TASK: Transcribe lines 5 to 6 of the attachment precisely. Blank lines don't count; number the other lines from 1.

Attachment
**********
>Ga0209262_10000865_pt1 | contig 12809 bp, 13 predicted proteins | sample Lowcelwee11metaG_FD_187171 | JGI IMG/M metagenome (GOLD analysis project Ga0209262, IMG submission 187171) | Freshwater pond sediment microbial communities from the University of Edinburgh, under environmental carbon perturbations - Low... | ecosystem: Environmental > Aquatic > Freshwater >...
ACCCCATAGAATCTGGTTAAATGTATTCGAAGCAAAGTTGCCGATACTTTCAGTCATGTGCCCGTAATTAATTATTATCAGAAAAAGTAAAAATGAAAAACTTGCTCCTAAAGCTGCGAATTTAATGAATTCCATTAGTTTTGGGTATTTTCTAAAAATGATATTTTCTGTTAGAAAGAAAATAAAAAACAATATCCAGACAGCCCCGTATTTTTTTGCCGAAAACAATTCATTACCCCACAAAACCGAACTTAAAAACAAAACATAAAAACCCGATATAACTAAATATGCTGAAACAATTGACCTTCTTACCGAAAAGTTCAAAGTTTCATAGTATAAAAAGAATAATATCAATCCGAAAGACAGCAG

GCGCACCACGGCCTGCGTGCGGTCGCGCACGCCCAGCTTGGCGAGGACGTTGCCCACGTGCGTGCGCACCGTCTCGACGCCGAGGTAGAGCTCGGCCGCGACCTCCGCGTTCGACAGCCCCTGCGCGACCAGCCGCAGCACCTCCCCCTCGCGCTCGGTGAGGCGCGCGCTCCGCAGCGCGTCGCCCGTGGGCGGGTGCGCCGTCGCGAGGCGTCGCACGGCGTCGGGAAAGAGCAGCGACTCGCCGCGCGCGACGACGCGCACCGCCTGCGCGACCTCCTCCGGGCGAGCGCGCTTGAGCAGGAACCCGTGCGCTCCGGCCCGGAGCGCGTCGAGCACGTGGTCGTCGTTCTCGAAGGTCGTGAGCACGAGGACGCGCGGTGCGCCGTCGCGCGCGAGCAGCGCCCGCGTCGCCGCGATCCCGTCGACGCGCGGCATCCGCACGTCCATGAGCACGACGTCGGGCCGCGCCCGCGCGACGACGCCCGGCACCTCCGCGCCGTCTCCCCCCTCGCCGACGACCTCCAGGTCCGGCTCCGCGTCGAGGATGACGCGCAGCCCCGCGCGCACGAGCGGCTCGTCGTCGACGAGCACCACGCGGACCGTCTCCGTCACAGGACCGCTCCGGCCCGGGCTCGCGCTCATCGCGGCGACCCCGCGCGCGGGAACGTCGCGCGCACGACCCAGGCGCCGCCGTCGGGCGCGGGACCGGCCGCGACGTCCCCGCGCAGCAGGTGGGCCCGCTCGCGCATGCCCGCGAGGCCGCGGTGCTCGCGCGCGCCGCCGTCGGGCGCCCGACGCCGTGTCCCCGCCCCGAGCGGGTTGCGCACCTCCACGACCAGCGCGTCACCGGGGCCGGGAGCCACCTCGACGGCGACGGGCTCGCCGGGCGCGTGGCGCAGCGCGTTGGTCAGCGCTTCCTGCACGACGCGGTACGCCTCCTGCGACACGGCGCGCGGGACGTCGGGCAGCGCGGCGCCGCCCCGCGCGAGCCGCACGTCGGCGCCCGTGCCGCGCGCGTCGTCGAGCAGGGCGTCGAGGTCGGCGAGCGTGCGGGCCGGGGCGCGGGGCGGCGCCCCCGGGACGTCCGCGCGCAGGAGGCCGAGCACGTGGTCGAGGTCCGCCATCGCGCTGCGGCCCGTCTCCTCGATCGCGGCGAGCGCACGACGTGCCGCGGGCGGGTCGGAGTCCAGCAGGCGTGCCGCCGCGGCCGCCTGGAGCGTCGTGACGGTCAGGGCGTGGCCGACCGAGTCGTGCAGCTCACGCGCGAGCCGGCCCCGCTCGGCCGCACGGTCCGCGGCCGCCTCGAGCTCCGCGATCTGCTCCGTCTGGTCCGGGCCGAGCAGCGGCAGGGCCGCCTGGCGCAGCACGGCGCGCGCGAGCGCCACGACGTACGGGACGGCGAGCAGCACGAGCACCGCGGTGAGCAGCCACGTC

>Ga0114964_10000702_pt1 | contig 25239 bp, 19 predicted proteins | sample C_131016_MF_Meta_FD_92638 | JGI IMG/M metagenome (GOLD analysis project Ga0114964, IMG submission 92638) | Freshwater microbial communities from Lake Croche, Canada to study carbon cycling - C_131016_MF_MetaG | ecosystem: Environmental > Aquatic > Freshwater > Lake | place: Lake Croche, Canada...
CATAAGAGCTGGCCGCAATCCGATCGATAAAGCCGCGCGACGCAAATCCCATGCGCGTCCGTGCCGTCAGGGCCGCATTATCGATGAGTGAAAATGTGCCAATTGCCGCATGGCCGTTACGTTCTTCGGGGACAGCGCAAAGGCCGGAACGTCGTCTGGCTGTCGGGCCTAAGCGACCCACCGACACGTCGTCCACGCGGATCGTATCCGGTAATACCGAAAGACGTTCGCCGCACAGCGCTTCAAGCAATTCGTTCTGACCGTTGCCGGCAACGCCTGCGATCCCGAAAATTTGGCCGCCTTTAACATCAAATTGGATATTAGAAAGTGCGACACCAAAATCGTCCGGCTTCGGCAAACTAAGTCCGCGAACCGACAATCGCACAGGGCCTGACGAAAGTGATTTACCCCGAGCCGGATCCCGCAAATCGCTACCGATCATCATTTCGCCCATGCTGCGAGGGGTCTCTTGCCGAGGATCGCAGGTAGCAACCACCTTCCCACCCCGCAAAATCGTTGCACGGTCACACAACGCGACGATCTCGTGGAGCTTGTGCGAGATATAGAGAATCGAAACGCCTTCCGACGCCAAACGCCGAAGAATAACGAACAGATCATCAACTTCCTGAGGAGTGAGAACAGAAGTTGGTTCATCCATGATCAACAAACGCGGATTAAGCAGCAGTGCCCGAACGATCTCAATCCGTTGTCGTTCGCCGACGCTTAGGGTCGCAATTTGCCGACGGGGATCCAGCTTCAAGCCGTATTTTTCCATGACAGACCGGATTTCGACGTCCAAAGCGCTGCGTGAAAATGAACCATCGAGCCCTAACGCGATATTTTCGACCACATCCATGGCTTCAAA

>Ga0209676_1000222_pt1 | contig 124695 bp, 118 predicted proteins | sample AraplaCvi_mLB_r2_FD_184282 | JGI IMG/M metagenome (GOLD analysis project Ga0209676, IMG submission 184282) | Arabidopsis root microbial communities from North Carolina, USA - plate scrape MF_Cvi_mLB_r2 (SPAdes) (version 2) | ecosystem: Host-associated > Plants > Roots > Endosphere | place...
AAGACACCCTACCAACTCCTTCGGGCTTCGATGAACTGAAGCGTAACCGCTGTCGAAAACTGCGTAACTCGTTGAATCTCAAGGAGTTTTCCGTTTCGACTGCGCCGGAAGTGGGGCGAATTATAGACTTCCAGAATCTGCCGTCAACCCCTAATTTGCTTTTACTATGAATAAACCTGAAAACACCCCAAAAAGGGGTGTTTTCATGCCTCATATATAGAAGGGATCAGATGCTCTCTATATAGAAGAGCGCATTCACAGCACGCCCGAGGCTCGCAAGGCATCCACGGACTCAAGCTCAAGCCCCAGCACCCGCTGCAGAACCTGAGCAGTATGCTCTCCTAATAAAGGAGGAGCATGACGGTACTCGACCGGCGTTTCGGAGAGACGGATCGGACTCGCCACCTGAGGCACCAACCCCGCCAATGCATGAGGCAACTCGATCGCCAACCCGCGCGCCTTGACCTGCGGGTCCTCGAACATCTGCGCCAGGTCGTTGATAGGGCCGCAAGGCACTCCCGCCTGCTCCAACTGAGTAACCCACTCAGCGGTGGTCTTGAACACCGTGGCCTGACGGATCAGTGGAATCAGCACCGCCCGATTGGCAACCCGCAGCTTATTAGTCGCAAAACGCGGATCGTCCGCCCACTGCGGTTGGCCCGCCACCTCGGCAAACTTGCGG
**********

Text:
CATAAGAGCTGGCCGCAATCCGATCGATAAAGCCGCGCGACGCAAATCCCATGCGCGTCCGTGCCGTCAGGGCCGCATTATCGATGAGTGAAAATGTGCCAATTGCCGCATGGCCGTTACGTTCTTCGGGGACAGCGCAAAGGCCGGAACGTCGTCTGGCTGTCGGGCCTAAGCGACCCACCGACACGTCGTCCACGCGGATCGTATCCGGTAATACCGAAAGACGTTCGCCGCACAGCGCTTCAAGCAATTCGTTCTGACCGTTGCCGGCAACGCCTGCGATCCCGAAAATTTGGCCGCCTTTAACATCAAATTGGATATTAGAAAGTGCGACACCAAAATCGTCCGGCTTCGGCAAACTAAGTCCGCGAACCGACAATCGCACAGGGCCTGACGAAAGTGATTTACCCCGAGCCGGATCCCGCAAATCGCTACCGATCATCATTTCGCCCATGCTGCGAGGGGTCTCTTGCCGAGGATCGCAGGTAGCAACCACCTTCCCACCCCGCAAAATCGTTGCACGGTCACACAACGCGACGATCTCGTGGAGCTTGTGCGAGATATAGAGAATCGAAACGCCTTCCGACGCCAAACGCCGAAGAATAACGAACAGATCATCAACTTCCTGAGGAGTGAGAACAGAAGTTGGTTCATCCATGATCAACAAACGCGGATTAAGCAGCAGTGCCCGAACGATCTCAATCCGTTGTCGTTCGCCGACGCTTAGGGTCGCAATTTGCCGACGGGGATCCAGCTTCAAGCCGTATTTTTCCATGACAGACCGGATTTCGACGTCCAAAGCGCTGCGTGAAAATGAACCATCGAGCCCTAACGCGATATTTTCGACCACATCCATGGCTTCAAA

>Ga0209676_1000222_pt1 | contig 124695 bp, 118 predicted proteins | sample AraplaCvi_mLB_r2_FD_184282 | JGI IMG/M metagenome (GOLD analysis project Ga0209676, IMG submission 184282) | Arabidopsis root microbial communities from North Carolina, USA - plate scrape MF_Cvi_mLB_r2 (SPAdes) (version 2) | ecosystem: Host-associated > Plants > Roots > Endosphere | place...